Cycling in Pune 1 min slower than car drive over same distance
The NGOs planned simultaneous trips by cars and bicycles spanning around 100 km across the city during peak hours on three days to arrive at these results
“Cycling in Pune is just one minute slower than driving a car,” NGOs Save Pune Traffic Movement (SPTM) and Parisar have found after conducting an experiment to check how bicycles fare vis-à-vis cars as a mode of transport. The NGOs planned simultaneous trips by cars and bicycles spanning around 100 km across the city during peak hours on three days to arrive at these results.
The NGOs found that on an average, a bicycle needs just 45 seconds to one minute more than a car to travel a distance of 1 km. So if one’s commute is 6 km, a car doesn’t save the commuter more than five to six minutes as compared to a bicycle. The experiment proved that bicycles are only marginally slower than cars even as they benefit the city in other ways such as reducing air pollution and congestion. The experiment demonstrated that bicycles are faster than cars when congestion is higher, according to Parisar and SPTM.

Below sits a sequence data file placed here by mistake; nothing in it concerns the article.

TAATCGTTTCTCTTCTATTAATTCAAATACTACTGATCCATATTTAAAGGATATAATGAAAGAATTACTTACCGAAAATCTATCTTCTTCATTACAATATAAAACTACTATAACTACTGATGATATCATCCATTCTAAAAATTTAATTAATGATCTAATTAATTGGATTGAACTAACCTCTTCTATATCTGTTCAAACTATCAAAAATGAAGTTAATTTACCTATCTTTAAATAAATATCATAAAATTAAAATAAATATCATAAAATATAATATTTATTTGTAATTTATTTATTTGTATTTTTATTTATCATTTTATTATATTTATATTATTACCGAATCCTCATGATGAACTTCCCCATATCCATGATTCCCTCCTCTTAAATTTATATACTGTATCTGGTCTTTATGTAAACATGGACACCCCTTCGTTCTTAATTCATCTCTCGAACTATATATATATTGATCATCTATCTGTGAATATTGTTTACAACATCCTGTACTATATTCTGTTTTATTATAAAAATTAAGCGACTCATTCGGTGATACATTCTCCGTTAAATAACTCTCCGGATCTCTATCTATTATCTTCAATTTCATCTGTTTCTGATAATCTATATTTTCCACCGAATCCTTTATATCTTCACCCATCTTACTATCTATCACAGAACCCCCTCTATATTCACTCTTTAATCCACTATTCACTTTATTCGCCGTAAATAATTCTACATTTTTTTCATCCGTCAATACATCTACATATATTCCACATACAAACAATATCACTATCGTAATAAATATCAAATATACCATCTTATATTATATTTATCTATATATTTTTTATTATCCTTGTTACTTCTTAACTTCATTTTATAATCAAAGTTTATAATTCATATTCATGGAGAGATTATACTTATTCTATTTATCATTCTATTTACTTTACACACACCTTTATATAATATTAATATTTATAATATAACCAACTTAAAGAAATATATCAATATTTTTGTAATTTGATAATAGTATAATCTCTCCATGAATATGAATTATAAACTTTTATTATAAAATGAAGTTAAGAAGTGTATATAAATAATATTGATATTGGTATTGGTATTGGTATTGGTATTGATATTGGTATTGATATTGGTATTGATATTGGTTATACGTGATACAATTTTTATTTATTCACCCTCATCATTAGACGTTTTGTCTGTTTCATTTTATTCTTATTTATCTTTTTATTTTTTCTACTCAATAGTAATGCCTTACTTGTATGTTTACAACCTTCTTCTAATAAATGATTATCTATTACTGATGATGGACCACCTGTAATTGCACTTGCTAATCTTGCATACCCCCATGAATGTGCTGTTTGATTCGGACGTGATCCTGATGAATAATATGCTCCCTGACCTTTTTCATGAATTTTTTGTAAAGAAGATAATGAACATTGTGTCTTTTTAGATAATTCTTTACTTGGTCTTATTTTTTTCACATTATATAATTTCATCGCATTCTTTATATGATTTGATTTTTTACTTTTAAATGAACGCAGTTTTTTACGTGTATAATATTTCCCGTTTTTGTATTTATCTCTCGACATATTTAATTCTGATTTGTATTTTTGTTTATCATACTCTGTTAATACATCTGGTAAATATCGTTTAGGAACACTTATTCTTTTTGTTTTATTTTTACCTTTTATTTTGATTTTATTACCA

Harshad Abhyankar of SPTM said, “Pune has earned the dubious distinction as the first city to have more vehicles as compared to people in 2018. The comprehensive mobility plan of Pune, which aimed at increasing the modal share of cycling from 9% to 25% has been sidelined while more and more motor vehicle-centric projects continue to fail in reducing congestion and pollution. This study was an attempt to put the focus back on the bicycle as a great mode of transport, especially for short distances, within 5 km. With better infrastructure for cyclists, more people can be encouraged to use bicycles for more trips, if not all.”
Shweta Vernekar of Parisar said, “While the study quantitatively documents the time taken by the two modes to travel the same distance, the idea is to emphasise that the bicycle may take only a few minutes more than a car but does not pollute the air and it takes much less of the already congested road space, while effectively moving people in the city.”
Meanwhile, those who participated in the experiment shared their experience of the commute. Ashwini Sovani, who often cycles to work in the city, said, “In a city like Pune, a bicycle is a very apt mode, especially for shorter trips, within 6 to 8 km. Cycling is good for the city as it reduces pollution but also good for the cyclist with its health benefits. “
Mihir Deo who participated as a car driver in the experiment, said, “Being a cyclist myself, driving a car often makes me impatient due to delays caused by traffic congestion. I have cycled in India and abroad and the main difference is that there is far more respect shown to cyclists and there is good infrastructure provided. Consequently, cycling is safer and more enjoyable there.”